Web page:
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Blondes have more fun

Heart and Blondie reissues concur with reinvigorated road shows

Even without playing a note, Heart was a major label marketer's dream. The concept of two hot sisters — one blonde, one brunette — fronting an arena rock band has obvious built-in cha-ching opportunities for both air-guitar playing dudes and their vicariously living girlfriends.

Thankfully the Wilson sisters had talent to throw into the equation, and while these three reissued, expanded and terrifically remastered albums from the late '70s aren't rock milestones, they show that Heart was more than just a cash-generating model.

The Seattle-based band proudly flaunted their Led Zeppelin fixation, kicking off Little Queen's major label debut with the pulsing, riff-heavy "Barracuda." The acoustic guitar-driven "Love Alive" follows, and that one-two punch defined the tough/tender approach utilized on 1979's prog-infused Dog & Butterfly and '80s harder rocking Bebe Le Strange. Ann Wilson's dramatic vocals, often reminiscent of Robert Plant at his most hair flailingly histrionic, and sister Nancy's non-descript but effective guitar/mandolin and flute contributions played to the back rows even without the visuals.

Nancy's brief track notes to these reissues seem to be an afterthought, the dated pictures embarrassingly flaunt the worst of late '70s rock star fashion gaffes, the other group members go uncredited and unacknowledged and the blatant pink-dominated packaging is as simplistic as the group's licks. But these discs — whose filler is more emotionally driven than the band's later crossover chart hits — show an act bottling their image as well as capitalizing on a rawer talent they squandered as slick MTV stars.Heart plays Chastain Park Amphitheatre Sun., Aug. 22. 8 p.m. $35.50-$45.50.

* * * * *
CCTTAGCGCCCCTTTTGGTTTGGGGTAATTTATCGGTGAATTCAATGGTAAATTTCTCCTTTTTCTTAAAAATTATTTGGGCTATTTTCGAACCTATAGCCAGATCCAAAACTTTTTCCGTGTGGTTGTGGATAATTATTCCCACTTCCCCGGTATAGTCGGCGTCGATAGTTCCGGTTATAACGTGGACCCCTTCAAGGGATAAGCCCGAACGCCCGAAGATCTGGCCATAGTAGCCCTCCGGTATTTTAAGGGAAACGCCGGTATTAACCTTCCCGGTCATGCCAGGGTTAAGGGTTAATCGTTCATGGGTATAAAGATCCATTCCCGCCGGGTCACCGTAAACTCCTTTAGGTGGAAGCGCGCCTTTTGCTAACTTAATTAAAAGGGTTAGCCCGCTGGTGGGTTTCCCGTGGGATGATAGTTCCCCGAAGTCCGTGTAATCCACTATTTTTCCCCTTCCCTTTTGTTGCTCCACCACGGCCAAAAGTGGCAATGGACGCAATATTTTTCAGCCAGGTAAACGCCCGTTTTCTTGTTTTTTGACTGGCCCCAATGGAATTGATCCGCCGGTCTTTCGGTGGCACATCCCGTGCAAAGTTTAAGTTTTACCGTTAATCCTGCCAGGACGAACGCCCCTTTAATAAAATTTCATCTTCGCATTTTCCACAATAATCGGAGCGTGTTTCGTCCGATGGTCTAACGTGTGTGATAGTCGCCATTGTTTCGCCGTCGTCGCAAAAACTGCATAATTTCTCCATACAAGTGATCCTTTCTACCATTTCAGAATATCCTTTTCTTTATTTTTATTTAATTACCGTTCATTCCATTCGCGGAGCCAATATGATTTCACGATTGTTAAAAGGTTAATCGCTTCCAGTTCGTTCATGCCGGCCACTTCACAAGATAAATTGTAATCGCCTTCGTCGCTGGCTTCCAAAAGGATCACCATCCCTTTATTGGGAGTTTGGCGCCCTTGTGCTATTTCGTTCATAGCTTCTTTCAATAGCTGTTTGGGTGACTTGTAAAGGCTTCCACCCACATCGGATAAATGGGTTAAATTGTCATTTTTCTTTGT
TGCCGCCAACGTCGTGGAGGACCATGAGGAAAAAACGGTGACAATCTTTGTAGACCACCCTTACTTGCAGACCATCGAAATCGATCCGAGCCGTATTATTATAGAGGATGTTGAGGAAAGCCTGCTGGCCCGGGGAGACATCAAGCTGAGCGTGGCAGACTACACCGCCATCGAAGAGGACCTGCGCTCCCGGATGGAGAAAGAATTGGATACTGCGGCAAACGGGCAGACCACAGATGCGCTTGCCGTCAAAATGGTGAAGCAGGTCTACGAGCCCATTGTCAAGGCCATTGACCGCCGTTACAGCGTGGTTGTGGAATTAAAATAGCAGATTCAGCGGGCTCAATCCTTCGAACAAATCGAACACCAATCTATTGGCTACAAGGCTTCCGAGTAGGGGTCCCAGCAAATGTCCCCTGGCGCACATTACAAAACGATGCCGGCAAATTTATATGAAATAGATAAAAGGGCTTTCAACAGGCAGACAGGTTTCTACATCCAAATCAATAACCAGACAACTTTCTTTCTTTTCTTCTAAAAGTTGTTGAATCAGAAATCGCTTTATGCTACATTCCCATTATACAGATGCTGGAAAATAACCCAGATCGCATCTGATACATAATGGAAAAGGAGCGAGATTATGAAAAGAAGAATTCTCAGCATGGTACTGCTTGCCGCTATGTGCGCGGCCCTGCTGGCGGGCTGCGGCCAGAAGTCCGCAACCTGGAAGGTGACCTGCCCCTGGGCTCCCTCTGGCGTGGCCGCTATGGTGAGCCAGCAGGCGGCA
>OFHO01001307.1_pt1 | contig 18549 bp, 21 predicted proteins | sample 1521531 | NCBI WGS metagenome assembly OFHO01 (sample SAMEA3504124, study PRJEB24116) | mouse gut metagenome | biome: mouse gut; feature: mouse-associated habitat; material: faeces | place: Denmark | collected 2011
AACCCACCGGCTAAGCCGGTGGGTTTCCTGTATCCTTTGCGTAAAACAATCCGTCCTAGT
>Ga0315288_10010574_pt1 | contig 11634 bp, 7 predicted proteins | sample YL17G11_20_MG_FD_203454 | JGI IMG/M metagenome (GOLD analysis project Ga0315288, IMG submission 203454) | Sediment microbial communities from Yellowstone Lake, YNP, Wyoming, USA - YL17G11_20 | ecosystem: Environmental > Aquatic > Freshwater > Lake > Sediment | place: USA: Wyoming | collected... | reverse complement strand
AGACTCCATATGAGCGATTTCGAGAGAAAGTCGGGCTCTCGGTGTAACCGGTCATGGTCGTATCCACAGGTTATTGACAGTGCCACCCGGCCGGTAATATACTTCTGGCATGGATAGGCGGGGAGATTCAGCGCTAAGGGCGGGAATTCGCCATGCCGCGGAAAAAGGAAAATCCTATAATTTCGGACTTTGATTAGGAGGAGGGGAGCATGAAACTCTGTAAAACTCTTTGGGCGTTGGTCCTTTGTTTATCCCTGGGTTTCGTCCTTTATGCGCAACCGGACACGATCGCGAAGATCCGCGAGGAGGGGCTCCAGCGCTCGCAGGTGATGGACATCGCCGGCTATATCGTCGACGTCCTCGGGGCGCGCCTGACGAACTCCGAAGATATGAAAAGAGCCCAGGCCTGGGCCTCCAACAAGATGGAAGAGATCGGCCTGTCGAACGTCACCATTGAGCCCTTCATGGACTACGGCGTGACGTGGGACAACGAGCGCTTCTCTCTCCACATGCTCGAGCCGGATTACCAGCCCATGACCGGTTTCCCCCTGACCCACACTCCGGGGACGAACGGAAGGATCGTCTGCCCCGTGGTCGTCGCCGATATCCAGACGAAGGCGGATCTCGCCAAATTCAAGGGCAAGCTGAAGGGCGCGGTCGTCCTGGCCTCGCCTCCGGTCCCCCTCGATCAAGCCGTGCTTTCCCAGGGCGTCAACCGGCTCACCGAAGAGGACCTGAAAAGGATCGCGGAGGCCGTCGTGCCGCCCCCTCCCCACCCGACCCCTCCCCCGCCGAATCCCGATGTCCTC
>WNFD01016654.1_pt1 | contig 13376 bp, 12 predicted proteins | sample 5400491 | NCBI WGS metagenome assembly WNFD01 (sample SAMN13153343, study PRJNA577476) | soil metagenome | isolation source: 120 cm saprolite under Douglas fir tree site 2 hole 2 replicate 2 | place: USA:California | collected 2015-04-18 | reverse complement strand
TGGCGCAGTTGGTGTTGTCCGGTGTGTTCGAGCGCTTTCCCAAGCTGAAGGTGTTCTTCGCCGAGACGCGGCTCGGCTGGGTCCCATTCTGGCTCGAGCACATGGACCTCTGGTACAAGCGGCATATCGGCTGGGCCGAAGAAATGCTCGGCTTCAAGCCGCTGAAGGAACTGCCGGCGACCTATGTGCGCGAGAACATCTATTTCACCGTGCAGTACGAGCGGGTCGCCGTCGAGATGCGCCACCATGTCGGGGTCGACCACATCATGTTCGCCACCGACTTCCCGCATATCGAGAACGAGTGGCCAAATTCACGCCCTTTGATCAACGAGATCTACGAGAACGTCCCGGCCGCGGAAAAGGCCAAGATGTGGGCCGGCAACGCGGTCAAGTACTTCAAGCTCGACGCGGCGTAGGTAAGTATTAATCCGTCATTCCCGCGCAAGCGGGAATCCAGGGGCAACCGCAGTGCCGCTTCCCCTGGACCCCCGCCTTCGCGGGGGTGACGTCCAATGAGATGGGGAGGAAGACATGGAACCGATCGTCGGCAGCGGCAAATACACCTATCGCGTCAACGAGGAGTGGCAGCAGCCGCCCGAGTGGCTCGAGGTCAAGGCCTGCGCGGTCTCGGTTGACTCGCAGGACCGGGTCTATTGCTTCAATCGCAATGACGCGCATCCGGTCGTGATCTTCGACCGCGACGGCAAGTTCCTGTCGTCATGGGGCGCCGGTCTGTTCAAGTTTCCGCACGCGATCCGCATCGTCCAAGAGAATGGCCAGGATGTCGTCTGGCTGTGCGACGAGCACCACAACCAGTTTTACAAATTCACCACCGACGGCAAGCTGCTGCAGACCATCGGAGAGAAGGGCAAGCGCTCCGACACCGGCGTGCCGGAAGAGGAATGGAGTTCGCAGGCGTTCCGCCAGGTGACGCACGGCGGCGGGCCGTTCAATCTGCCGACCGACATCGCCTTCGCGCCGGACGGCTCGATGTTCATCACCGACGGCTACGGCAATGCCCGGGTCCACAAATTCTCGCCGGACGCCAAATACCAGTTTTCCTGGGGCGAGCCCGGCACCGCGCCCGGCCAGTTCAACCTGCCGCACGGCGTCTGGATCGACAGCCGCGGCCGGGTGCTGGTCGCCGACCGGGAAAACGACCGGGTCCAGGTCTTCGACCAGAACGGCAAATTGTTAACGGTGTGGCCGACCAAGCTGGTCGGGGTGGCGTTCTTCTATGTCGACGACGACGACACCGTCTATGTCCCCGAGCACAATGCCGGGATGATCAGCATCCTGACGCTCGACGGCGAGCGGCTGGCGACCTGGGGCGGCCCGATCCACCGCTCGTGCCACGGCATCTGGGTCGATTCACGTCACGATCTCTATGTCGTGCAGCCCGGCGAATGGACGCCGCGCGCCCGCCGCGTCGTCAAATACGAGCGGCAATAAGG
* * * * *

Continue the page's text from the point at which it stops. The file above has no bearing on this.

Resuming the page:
Unless you've been a fan of Blondie since the New York new wave act's 1976 recorded debut (though the quintet received its commercial break in 1978 rereleased on Chrysalis Records), the idea of flipping a single every one to three songs probably doesn't appeal. But for those whose original 7-inch singles are wearing thin from repeat spins, EMI offers a thematic treat with the release of the Blondie: Singles Box.

Housed within a flip-top box of parallel lines are 15 CDs in individual sleeves, comprising the whole of Blondie's singles output (prior to the band's reformation in the late '90s). Each CD replicates the look of Blondie's series of Top 10 singles (plus the extra stragglers) as well as the appropriate B-sides — from 1976's "X Offender"/"Rip Her to Shreds" to 1982's "War Child" (two to four songs total per disc). It's inclusive of all usual suspects — "Denis," "Picture This," "Hanging on the Telephone," "Heart of Glass," "Dreaming," "Atomic," "Call Me," "Rapture," etc.

Throughout can be found Blondie's aggressive, arch recontextualization of roots in garage rawk, girl group, doo-wop and surf rock — like bristling Brill Building — plus the band's transitions from sinister throb to disco, reggae and hip-hop. This box is a de facto greatest hits plus some.

Of course, at a little under $40 on Amazon.com, and with the hassle of the multiple disc thing, most casual Blondie fans would be just as satisfied with 2002's Blondie — Greatest Hits, which includes all the boxset's A-sides, plus "One Way or Another," "Hardest Part" and 1999's come-back single "Maria." In the box set's favor, however, are sultry B-sides such as dreamy ballad "Fade Away And Radiate" and the grinding pulse of "I Know But I Don't Know" (though some deep album cuts were stronger than other incuded material).

Previously, a small set of these songs have been hinted at as demos and live tracks tacked on to remastered full-length albums reissued in 2001. And all of this plus more was previously released on the more compact, comprehensive Platinum Collection in 1994, but that's hard to track down.

It's up to fans' discretion as to which collection they'll flip over flipping till the release of a "proper" boxset. The Singles Box is a pretty conversation piece. But the tide (of merchandise) is high.

Blondie plays Centennial Olympic Park Fri., Aug. 20. 5:30 p.m. (doors). $5.